Legacy Chatters endpoint and detecting bots

Exactly what @losfarmosctl is saying.

I assumed it, because you didn’t complain about twitch not deleting them but instead trying to solve this “issue” by yourself.

If you stream and chat on a site that is available to everyone, then there is no privacy. If anyone can sign up to see “private” content, the privacy-factor would be zero.

I think the best solution would be to just hide everyone that is not actively chatting from the chatterslist #DontCallTheLurkers

I highly doubt people who nefariously join chats would be applying for known/verified bot.

I do think both anonymous and unauthorized reading of messages should go, but the steps to get authorization should be as easy as possible with the creator in control of who can have or delegate said authorization. But the road to get there…

You can require a phone number, email address etc for someone to actually post in chat if the concern is bot accounts posting spam in chat. The chatters end point provides user id’s and names for who is posting in chat and there are various options you could set up to automatically ban accounts who you deem problematic - at least temporarily, i.e. very new account, no PFP, no bio, username ends in a number, multiple follows from very similar usenames etc. Obviously it won’t catch them all, but we’ve been using something like that to determine whether follows should get on-stream alerts for the past 18 months and so far it’s been very successful.

If you find a website that you feel is reliable at posting lists of suspect accounts, it’s not too difficult (depending on how their page code is organized) to harvest those lists and automate banning those wholesale.

Personally I don’t really understand what the issue is with lurker bots, they just sit there. We’ve had far more trouble with actual humans over the past 3 years.

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No, but Twitch could encourage people to register their bots and trivially make certain functionality available only to registered bots (with consistency being key—if it’s available on the website, it’s available). That might mitigate some of the purported harm, not that most people are alleging any harm aside from bots being there without permission.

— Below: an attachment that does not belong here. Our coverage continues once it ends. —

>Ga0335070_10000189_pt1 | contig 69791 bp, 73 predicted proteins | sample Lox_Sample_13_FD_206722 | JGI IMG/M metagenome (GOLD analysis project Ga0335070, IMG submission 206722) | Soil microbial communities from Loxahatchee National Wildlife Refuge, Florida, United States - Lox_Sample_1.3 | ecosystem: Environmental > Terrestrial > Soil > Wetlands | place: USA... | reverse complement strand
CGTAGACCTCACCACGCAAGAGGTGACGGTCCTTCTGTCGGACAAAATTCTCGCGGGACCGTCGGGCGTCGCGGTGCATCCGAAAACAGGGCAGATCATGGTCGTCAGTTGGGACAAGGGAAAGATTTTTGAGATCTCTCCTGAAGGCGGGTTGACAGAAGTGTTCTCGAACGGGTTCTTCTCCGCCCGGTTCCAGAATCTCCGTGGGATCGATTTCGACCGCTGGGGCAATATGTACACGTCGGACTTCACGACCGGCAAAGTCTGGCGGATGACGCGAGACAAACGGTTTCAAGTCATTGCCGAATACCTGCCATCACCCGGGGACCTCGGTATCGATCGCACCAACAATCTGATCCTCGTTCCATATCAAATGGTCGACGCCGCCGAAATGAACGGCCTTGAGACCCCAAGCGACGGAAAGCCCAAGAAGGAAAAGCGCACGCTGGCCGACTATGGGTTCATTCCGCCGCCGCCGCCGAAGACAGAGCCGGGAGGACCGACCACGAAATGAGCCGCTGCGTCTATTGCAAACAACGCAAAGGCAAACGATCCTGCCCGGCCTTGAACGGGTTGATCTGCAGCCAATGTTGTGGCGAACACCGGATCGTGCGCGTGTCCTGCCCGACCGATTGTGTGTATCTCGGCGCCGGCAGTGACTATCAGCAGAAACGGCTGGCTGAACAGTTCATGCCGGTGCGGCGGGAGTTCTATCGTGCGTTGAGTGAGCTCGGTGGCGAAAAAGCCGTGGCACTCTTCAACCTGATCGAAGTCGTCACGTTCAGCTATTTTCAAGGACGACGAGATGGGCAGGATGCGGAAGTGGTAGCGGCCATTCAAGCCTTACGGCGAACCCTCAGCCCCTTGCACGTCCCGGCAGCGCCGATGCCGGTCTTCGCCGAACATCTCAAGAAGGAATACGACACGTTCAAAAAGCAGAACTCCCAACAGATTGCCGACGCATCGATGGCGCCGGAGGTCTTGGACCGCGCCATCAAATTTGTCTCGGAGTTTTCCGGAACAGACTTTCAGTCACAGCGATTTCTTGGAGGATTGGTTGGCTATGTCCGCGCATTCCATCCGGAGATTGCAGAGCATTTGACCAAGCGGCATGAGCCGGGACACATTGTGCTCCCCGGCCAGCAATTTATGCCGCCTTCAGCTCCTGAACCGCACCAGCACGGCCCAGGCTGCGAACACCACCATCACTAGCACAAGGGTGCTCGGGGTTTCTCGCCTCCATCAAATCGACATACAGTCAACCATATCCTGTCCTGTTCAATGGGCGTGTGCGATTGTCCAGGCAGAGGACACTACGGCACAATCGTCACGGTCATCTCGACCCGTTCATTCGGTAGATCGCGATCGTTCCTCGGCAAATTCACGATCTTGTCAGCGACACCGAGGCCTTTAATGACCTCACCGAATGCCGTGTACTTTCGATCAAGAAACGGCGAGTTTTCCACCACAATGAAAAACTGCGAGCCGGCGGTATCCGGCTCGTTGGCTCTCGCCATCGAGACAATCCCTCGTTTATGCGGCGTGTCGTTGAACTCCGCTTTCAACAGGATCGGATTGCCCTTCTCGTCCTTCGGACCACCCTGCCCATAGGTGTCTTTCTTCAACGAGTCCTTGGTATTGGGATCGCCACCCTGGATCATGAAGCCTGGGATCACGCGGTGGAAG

So, Twitch thinks that all of these accounts is ok and have nothing against ToS in part “Distribute unauthorized advertisements”:

And these accounts gained dozens of followers in few days honestly:

I have always banned such accounts based on the number of channels where they are online. Because the channel has a !pickrandomviewer command and I don’t want any of my viewers to go to a suspicious account profile. Now I have to block accounts based on my experience.

Removing the ability for sites to get a list of chat users, but still being able to view a list of users even without logging in through the twitch interface is a reckless decision that does not increase security on Twitch, but deprives me of the ability to take care of my viewers in cases where Twitch does nothing.

Restricting API users compared to what is available to the same user through the twitch interface - what’s the point? Why does my bot, which is a channel moderator, need to receive a streamer token in order to listen to rewards? A user without a Twitch account can see rewards, but my bot, for which I filled out the bot registration form, can’t? There is absolutely no logic in the latest API updates in my opinion.

If you think sitting in chat and taking no action whatsover is ‘unauthorized advertisements’, explain your reasoning when you report the users then if you think they are violating that part of the ToS.

It’s generally discouraged to call out lurkers, so perhaps one solution would be to have your command only pick from active users in chat and then any number of these bots wont be included in your random chatter command to begin with without any intervention from you to take any action against them.

They’re not the same though. The frontend only has a partial list, which is why it states “Some active viewers and chatters in the community.”. The frontend doesn’t return a complete list.

If you have use cases for why you should decide what apps integrate with a channel rather than the streamer themselves then you should submit a feature request on UserVoice https://twitch.uservoice.com/forums/310213-developers/. There are broadcasters that have asked for more control over their channel, privacy, and the apps that integrate with it and these changes do aid that, so if you have a use case otherwise then UserVoice would be the appropriate place to make your voice heard as it may be that Twitch isn’t aware of your usage.